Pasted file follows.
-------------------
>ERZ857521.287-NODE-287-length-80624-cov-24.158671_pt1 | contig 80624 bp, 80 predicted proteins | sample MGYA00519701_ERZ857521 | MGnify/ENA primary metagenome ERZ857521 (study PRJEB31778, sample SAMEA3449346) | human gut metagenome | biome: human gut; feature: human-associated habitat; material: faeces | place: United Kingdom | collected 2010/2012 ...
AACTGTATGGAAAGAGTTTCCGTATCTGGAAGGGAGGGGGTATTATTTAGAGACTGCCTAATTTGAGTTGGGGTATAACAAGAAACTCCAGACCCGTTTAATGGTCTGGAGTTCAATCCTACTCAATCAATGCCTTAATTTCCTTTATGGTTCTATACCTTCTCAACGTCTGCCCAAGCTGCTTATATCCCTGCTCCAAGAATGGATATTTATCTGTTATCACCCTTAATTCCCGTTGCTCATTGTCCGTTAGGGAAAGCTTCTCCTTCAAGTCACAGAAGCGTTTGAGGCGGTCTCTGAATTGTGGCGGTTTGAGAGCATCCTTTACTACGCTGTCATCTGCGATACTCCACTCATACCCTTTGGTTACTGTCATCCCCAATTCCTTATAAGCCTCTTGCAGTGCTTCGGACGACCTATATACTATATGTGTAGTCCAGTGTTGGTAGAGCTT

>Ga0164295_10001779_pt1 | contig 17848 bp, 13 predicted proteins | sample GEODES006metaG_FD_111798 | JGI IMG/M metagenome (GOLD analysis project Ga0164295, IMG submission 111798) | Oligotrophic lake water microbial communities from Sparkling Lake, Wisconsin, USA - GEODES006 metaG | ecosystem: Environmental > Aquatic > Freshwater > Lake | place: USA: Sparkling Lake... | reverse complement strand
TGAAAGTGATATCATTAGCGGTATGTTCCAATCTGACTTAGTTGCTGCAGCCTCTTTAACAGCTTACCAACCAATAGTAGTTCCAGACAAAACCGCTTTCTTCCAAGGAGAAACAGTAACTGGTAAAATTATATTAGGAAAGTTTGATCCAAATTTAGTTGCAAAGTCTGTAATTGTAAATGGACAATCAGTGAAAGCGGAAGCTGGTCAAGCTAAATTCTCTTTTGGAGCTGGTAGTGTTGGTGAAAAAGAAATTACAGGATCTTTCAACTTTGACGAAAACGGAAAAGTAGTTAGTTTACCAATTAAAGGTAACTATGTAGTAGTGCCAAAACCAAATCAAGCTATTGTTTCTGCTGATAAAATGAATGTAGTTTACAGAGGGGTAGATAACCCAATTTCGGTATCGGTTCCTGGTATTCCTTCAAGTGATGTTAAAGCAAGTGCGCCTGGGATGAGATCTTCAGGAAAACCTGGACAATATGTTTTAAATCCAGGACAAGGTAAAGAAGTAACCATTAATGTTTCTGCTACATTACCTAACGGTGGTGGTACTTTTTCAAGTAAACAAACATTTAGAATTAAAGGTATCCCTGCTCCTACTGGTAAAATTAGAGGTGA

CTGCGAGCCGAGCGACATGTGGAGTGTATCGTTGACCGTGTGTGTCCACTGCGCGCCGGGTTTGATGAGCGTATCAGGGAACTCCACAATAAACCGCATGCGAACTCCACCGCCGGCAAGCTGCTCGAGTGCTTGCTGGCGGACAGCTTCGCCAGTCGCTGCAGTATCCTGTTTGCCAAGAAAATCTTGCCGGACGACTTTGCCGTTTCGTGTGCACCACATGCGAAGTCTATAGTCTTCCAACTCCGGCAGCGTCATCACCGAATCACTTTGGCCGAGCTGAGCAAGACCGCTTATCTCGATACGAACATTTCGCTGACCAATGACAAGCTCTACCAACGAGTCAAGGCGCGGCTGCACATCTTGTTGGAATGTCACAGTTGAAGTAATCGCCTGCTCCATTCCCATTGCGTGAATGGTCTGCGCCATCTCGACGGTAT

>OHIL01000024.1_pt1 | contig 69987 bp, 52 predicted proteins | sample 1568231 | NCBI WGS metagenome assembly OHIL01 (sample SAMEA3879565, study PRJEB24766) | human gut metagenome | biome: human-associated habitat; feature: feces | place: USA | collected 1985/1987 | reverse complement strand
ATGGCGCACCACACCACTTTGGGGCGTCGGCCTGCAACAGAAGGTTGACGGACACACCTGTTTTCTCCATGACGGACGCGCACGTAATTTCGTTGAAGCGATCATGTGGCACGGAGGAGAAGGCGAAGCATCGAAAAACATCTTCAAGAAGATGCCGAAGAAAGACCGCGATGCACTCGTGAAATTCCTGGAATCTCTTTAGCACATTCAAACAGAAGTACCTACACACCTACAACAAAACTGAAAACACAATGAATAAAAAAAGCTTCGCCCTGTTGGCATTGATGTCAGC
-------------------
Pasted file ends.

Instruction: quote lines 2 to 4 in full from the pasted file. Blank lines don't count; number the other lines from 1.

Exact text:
AACTGTATGGAAAGAGTTTCCGTATCTGGAAGGGAGGGGGTATTATTTAGAGACTGCCTAATTTGAGTTGGGGTATAACAAGAAACTCCAGACCCGTTTAATGGTCTGGAGTTCAATCCTACTCAATCAATGCCTTAATTTCCTTTATGGTTCTATACCTTCTCAACGTCTGCCCAAGCTGCTTATATCCCTGCTCCAAGAATGGATATTTATCTGTTATCACCCTTAATTCCCGTTGCTCATTGTCCGTTAGGGAAAGCTTCTCCTTCAAGTCACAGAAGCGTTTGAGGCGGTCTCTGAATTGTGGCGGTTTGAGAGCATCCTTTACTACGCTGTCATCTGCGATACTCCACTCATACCCTTTGGTTACTGTCATCCCCAATTCCTTATAAGCCTCTTGCAGTGCTTCGGACGACCTATATACTATATGTGTAGTCCAGTGTTGGTAGAGCTT

>Ga0164295_10001779_pt1 | contig 17848 bp, 13 predicted proteins | sample GEODES006metaG_FD_111798 | JGI IMG/M metagenome (GOLD analysis project Ga0164295, IMG submission 111798) | Oligotrophic lake water microbial communities from Sparkling Lake, Wisconsin, USA - GEODES006 metaG | ecosystem: Environmental > Aquatic > Freshwater > Lake | place: USA: Sparkling Lake... | reverse complement strand
TGAAAGTGATATCATTAGCGGTATGTTCCAATCTGACTTAGTTGCTGCAGCCTCTTTAACAGCTTACCAACCAATAGTAGTTCCAGACAAAACCGCTTTCTTCCAAGGAGAAACAGTAACTGGTAAAATTATATTAGGAAAGTTTGATCCAAATTTAGTTGCAAAGTCTGTAATTGTAAATGGACAATCAGTGAAAGCGGAAGCTGGTCAAGCTAAATTCTCTTTTGGAGCTGGTAGTGTTGGTGAAAAAGAAATTACAGGATCTTTCAACTTTGACGAAAACGGAAAAGTAGTTAGTTTACCAATTAAAGGTAACTATGTAGTAGTGCCAAAACCAAATCAAGCTATTGTTTCTGCTGATAAAATGAATGTAGTTTACAGAGGGGTAGATAACCCAATTTCGGTATCGGTTCCTGGTATTCCTTCAAGTGATGTTAAAGCAAGTGCGCCTGGGATGAGATCTTCAGGAAAACCTGGACAATATGTTTTAAATCCAGGACAAGGTAAAGAAGTAACCATTAATGTTTCTGCTACATTACCTAACGGTGGTGGTACTTTTTCAAGTAAACAAACATTTAGAATTAAAGGTATCCCTGCTCCTACTGGTAAAATTAGAGGTGA